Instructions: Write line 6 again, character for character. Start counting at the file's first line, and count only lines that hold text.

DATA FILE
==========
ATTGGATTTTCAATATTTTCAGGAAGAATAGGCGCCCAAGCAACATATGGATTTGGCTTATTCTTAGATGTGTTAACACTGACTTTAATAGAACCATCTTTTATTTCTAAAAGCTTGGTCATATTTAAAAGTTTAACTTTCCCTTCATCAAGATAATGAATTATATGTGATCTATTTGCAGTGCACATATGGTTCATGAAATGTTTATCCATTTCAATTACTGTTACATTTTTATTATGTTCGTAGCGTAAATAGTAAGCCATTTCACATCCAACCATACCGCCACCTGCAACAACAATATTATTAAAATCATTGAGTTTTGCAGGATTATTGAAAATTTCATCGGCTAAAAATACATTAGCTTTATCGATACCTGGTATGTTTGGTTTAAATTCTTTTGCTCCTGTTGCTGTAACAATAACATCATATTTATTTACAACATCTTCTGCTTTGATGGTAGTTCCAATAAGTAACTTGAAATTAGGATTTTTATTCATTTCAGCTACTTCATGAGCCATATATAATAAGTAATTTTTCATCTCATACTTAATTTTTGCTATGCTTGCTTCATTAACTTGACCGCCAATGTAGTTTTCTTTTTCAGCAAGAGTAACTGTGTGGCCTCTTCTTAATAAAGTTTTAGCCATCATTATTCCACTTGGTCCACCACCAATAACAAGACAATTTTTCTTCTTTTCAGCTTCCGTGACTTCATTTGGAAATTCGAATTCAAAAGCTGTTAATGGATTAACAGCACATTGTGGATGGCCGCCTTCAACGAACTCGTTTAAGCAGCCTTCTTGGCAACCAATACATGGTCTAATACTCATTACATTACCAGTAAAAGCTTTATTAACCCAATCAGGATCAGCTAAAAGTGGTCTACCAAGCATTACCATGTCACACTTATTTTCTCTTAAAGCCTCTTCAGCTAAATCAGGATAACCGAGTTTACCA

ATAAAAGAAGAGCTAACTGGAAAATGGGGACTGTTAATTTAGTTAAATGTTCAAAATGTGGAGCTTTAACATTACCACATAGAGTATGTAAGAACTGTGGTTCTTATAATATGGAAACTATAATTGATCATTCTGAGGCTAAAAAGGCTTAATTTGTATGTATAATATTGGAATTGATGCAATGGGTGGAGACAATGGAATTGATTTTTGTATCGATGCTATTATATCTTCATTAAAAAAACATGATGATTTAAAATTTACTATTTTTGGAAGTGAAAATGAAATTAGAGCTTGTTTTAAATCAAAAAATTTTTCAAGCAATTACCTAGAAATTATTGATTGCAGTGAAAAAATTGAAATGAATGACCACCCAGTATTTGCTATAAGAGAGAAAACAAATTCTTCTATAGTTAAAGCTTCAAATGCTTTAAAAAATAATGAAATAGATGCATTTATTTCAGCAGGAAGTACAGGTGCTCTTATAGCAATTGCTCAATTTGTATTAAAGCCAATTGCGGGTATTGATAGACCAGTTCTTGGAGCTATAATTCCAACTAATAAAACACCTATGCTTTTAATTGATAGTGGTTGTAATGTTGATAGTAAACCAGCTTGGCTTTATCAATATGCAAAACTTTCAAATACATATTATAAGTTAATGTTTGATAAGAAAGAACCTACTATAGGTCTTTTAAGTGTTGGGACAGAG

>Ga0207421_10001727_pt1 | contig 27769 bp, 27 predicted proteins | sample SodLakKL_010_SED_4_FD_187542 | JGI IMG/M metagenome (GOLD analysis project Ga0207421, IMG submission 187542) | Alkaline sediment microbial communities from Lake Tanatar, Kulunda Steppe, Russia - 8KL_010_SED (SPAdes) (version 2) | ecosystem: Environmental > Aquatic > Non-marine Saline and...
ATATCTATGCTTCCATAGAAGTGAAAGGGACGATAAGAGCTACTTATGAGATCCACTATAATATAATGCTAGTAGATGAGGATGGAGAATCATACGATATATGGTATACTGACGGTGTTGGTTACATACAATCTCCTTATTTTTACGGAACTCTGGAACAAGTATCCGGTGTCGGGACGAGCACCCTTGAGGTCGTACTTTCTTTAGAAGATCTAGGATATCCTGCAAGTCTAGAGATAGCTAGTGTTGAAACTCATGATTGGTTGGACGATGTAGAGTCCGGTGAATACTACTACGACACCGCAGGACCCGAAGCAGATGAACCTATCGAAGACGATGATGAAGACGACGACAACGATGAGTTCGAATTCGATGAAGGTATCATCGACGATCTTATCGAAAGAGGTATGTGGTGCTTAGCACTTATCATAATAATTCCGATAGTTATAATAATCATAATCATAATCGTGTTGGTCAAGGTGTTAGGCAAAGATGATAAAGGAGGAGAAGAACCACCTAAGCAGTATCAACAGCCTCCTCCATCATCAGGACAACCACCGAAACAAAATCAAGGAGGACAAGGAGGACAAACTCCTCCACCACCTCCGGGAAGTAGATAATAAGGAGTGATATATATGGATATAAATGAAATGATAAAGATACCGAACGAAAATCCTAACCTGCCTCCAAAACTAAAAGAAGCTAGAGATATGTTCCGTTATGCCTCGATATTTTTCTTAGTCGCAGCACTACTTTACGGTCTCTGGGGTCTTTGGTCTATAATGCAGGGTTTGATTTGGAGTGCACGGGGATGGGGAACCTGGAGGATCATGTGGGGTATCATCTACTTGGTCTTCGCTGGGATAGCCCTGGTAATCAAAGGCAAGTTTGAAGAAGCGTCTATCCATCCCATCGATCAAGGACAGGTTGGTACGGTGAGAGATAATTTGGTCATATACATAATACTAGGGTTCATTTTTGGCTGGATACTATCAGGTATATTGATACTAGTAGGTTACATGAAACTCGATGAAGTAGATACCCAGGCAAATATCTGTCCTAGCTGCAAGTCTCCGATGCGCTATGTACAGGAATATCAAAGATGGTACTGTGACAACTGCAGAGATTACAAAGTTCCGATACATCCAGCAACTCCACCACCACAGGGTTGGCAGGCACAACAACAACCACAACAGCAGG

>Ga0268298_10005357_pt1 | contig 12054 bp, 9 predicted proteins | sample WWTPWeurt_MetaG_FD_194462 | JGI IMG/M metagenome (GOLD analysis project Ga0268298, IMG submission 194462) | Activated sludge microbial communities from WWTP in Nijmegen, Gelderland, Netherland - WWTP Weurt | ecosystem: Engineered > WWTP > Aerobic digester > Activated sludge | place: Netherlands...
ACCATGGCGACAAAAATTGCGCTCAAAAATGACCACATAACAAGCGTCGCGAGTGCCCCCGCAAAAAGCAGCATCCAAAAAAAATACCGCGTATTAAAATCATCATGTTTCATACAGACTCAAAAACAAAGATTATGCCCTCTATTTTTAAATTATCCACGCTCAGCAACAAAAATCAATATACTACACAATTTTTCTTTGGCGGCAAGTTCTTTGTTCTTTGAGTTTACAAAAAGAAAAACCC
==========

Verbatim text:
ACCATGGCGACAAAAATTGCGCTCAAAAATGACCACATAACAAGCGTCGCGAGTGCCCCCGCAAAAAGCAGCATCCAAAAAAAATACCGCGTATTAAAATCATCATGTTTCATACAGACTCAAAAACAAAGATTATGCCCTCTATTTTTAAATTATCCACGCTCAGCAACAAAAATCAATATACTACACAATTTTTCTTTGGCGGCAAGTTCTTTGTTCTTTGAGTTTACAAAAAGAAAAACCC